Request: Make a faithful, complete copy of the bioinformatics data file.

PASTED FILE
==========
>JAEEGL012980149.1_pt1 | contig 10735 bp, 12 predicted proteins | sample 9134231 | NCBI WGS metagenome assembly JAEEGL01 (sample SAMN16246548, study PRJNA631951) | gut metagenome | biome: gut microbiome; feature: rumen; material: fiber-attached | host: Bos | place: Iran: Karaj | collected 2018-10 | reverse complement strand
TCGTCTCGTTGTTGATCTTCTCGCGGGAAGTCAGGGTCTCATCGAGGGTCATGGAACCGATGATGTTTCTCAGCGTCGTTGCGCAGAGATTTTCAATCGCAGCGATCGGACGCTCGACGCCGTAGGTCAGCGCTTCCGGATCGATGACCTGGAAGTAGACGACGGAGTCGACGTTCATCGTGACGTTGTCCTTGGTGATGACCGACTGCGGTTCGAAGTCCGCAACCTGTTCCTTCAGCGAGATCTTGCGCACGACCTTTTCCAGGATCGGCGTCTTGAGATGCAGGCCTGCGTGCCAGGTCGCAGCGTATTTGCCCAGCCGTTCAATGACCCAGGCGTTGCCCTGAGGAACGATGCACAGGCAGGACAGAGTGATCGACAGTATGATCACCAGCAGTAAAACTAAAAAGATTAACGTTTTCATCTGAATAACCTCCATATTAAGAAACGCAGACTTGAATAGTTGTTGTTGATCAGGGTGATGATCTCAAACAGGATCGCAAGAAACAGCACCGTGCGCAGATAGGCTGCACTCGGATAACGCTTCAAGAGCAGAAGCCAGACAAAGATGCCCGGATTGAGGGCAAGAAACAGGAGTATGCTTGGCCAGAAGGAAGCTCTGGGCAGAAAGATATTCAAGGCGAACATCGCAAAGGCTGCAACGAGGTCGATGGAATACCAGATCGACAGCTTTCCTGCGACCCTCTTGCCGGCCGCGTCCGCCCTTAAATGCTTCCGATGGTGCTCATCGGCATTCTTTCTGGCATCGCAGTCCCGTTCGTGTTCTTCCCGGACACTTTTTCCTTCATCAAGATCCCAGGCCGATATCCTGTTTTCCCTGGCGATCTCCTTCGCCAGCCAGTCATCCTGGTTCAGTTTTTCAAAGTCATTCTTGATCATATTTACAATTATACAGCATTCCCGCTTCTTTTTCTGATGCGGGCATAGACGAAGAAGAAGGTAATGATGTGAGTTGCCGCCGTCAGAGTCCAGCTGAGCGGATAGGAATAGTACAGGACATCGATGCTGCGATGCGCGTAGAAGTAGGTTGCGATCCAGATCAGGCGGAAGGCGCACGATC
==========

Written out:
>JAEEGL012980149.1_pt1 | contig 10735 bp, 12 predicted proteins | sample 9134231 | NCBI WGS metagenome assembly JAEEGL01 (sample SAMN16246548, study PRJNA631951) | gut metagenome | biome: gut microbiome; feature: rumen; material: fiber-attached | host: Bos | place: Iran: Karaj | collected 2018-10 | reverse complement strand
TCGTCTCGTTGTTGATCTTCTCGCGGGAAGTCAGGGTCTCATCGAGGGTCATGGAACCGATGATGTTTCTCAGCGTCGTTGCGCAGAGATTTTCAATCGCAGCGATCGGACGCTCGACGCCGTAGGTCAGCGCTTCCGGATCGATGACCTGGAAGTAGACGACGGAGTCGACGTTCATCGTGACGTTGTCCTTGGTGATGACCGACTGCGGTTCGAAGTCCGCAACCTGTTCCTTCAGCGAGATCTTGCGCACGACCTTTTCCAGGATCGGCGTCTTGAGATGCAGGCCTGCGTGCCAGGTCGCAGCGTATTTGCCCAGCCGTTCAATGACCCAGGCGTTGCCCTGAGGAACGATGCACAGGCAGGACAGAGTGATCGACAGTATGATCACCAGCAGTAAAACTAAAAAGATTAACGTTTTCATCTGAATAACCTCCATATTAAGAAACGCAGACTTGAATAGTTGTTGTTGATCAGGGTGATGATCTCAAACAGGATCGCAAGAAACAGCACCGTGCGCAGATAGGCTGCACTCGGATAACGCTTCAAGAGCAGAAGCCAGACAAAGATGCCCGGATTGAGGGCAAGAAACAGGAGTATGCTTGGCCAGAAGGAAGCTCTGGGCAGAAAGATATTCAAGGCGAACATCGCAAAGGCTGCAACGAGGTCGATGGAATACCAGATCGACAGCTTTCCTGCGACCCTCTTGCCGGCCGCGTCCGCCCTTAAATGCTTCCGATGGTGCTCATCGGCATTCTTTCTGGCATCGCAGTCCCGTTCGTGTTCTTCCCGGACACTTTTTCCTTCATCAAGATCCCAGGCCGATATCCTGTTTTCCCTGGCGATCTCCTTCGCCAGCCAGTCATCCTGGTTCAGTTTTTCAAAGTCATTCTTGATCATATTTACAATTATACAGCATTCCCGCTTCTTTTTCTGATGCGGGCATAGACGAAGAAGAAGGTAATGATGTGAGTTGCCGCCGTCAGAGTCCAGCTGAGCGGATAGGAATAGTACAGGACATCGATGCTGCGATGCGCGTAGAAGTAGGTTGCGATCCAGATCAGGCGGAAGGCGCACGATC